Atrial fibrillation must be diagnosed and treated as soon as possible, otherwise, there can be life-threatening consequences. Patients with AFib often feel scared and suffer from anxiety, which is understandable when feeling heart palpitations. It is important to pay attention to your body and look for the following symptoms:

  • Heart palpitations
  • Feeling of a skipped heartbeat
  • Sweating
  • Chest pain
  • Erratic heartbeat
  • Feeling dizzy, weak, breathless, or tired

Patients with atrial fibrillation describe feeling exhausted, tired, and weak after an episode. If you are experiencing any of these symptoms, contact your physician right away. Some patients who suffer from continual atrial fibrillation do not notice these symptoms but just have an overall sense of being tired or not feeling like themselves. Talk with your doctor about any changes that you notice in your overall health and discuss what testing should be done for a correct diagnosis, such as a cardiac MRI.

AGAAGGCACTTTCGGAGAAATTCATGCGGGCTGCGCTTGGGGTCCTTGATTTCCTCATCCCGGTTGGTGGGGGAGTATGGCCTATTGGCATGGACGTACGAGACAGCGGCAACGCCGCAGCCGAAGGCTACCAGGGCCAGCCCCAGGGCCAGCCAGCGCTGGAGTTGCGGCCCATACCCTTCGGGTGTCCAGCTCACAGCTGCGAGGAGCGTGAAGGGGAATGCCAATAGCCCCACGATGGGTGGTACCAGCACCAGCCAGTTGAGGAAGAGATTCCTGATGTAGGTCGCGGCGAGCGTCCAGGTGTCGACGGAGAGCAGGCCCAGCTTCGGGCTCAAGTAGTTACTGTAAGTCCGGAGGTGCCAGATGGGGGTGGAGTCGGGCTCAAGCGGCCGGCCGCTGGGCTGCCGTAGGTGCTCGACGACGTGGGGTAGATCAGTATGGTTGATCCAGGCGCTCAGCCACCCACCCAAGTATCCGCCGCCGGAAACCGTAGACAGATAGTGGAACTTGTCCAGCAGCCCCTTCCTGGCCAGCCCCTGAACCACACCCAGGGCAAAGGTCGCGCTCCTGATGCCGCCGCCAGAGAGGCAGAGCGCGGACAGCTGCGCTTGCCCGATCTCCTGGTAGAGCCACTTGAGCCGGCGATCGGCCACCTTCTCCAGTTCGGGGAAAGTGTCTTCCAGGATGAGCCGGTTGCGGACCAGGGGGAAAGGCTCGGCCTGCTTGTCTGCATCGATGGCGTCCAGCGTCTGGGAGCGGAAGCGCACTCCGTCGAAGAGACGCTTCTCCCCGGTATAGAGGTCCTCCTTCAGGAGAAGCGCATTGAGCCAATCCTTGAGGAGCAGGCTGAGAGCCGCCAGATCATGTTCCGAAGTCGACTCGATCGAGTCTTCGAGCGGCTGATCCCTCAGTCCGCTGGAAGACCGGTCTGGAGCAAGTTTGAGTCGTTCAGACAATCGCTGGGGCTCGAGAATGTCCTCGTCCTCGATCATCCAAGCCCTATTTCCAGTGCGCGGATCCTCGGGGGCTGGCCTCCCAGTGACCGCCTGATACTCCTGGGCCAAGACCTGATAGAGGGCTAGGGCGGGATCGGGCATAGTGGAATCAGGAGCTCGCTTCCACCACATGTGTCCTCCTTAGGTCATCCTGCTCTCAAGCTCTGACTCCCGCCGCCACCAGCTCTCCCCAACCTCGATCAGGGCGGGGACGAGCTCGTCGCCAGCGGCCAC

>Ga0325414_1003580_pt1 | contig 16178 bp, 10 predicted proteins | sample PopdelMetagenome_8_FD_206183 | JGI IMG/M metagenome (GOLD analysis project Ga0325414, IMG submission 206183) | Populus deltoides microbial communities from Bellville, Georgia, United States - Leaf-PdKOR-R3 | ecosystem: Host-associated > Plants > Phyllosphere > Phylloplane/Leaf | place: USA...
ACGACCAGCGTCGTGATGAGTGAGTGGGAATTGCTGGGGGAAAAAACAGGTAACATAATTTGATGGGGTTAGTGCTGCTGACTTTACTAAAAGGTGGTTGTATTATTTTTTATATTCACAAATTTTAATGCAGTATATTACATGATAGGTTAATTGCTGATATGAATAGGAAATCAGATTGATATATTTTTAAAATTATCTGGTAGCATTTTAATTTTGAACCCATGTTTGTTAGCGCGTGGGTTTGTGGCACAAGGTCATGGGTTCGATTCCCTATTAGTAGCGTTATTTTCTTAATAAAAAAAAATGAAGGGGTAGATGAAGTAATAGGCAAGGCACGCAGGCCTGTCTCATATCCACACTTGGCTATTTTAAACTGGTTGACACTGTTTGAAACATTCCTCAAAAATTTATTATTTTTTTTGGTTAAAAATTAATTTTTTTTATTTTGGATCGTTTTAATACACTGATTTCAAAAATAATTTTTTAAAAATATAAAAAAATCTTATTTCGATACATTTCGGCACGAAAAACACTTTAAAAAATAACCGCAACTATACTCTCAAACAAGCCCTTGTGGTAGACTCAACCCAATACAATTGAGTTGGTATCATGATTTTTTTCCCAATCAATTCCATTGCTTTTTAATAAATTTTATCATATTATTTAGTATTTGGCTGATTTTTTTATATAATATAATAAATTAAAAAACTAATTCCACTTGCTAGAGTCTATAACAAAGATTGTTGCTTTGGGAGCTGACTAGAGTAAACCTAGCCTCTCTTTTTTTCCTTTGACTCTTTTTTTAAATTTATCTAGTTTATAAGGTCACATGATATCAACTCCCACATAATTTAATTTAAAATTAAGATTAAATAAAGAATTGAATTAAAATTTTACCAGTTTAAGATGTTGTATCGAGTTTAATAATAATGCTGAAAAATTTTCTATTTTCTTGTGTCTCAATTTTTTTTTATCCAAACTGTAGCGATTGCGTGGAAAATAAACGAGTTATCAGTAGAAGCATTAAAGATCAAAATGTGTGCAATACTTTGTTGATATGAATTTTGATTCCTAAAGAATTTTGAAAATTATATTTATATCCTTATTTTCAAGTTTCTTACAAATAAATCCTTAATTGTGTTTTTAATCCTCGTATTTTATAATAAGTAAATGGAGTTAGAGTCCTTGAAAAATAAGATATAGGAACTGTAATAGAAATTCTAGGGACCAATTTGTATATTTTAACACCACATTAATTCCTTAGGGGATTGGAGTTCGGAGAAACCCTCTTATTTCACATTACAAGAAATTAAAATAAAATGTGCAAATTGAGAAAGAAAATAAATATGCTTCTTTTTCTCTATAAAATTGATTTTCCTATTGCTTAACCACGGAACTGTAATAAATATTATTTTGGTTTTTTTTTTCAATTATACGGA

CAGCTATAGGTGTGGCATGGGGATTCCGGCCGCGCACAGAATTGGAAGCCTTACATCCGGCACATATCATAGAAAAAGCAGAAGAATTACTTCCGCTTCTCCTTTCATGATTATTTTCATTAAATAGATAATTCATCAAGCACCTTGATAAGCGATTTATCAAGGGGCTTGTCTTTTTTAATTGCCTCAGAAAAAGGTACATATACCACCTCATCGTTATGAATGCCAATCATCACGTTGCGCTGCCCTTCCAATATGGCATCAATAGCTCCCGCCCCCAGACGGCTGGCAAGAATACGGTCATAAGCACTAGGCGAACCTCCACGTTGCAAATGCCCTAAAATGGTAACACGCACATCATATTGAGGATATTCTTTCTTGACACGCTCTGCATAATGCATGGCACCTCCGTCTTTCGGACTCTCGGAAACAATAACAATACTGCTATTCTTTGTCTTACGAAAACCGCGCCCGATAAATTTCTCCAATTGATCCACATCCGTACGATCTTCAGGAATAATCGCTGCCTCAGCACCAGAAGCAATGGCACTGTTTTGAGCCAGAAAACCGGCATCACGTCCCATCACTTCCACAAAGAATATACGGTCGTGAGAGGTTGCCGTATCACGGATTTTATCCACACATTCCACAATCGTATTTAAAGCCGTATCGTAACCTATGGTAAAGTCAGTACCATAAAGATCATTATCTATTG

Receiving a Diagnosis of Atrial Fibrillation

The standard procedure is to diagnose AFib by having an EKG or ECG (electrocardiogram) performed. Electrodes are put on your skin and record your heart’s electrical activity. This procedure is not intrusive and only takes a few minutes to perform.
During an EKG procedure, you must be having an AFib episode during the testing for it to be recorded on the test. In cases where the irregular heartbeat cannot be captured during testing, patients can wear an event monitor that can be activated during an episode for recording and diagnostic purposes.

Atrial Fibrillation Categories

When you receive a diagnosis of atrial fibrillation, it will fall under one of the following categories:

  • Longstanding persistent – AFib lasting longer than one year and is continuous
  • Paroxysmal – episodes lasting less than seven days and are intermittent
  • Permanent – continuous AFib where you or your doctor decide not to restore normal heart rhythm (this is becoming rarer)